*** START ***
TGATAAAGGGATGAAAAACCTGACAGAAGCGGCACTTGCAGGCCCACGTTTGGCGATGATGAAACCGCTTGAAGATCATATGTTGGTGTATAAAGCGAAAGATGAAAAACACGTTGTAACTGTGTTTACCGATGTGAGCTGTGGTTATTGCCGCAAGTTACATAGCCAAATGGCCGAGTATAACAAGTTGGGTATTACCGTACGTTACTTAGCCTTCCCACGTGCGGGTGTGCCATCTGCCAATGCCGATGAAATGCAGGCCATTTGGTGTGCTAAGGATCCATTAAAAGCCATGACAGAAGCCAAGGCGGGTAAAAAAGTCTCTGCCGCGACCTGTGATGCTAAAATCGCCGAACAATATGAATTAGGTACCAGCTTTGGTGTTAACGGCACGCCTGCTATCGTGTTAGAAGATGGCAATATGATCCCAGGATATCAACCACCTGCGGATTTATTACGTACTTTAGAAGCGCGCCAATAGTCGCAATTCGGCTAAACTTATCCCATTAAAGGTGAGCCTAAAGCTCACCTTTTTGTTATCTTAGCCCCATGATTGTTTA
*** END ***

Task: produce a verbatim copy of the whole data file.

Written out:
TGATAAAGGGATGAAAAACCTGACAGAAGCGGCACTTGCAGGCCCACGTTTGGCGATGATGAAACCGCTTGAAGATCATATGTTGGTGTATAAAGCGAAAGATGAAAAACACGTTGTAACTGTGTTTACCGATGTGAGCTGTGGTTATTGCCGCAAGTTACATAGCCAAATGGCCGAGTATAACAAGTTGGGTATTACCGTACGTTACTTAGCCTTCCCACGTGCGGGTGTGCCATCTGCCAATGCCGATGAAATGCAGGCCATTTGGTGTGCTAAGGATCCATTAAAAGCCATGACAGAAGCCAAGGCGGGTAAAAAAGTCTCTGCCGCGACCTGTGATGCTAAAATCGCCGAACAATATGAATTAGGTACCAGCTTTGGTGTTAACGGCACGCCTGCTATCGTGTTAGAAGATGGCAATATGATCCCAGGATATCAACCACCTGCGGATTTATTACGTACTTTAGAAGCGCGCCAATAGTCGCAATTCGGCTAAACTTATCCCATTAAAGGTGAGCCTAAAGCTCACCTTTTTGTTATCTTAGCCCCATGATTGTTTA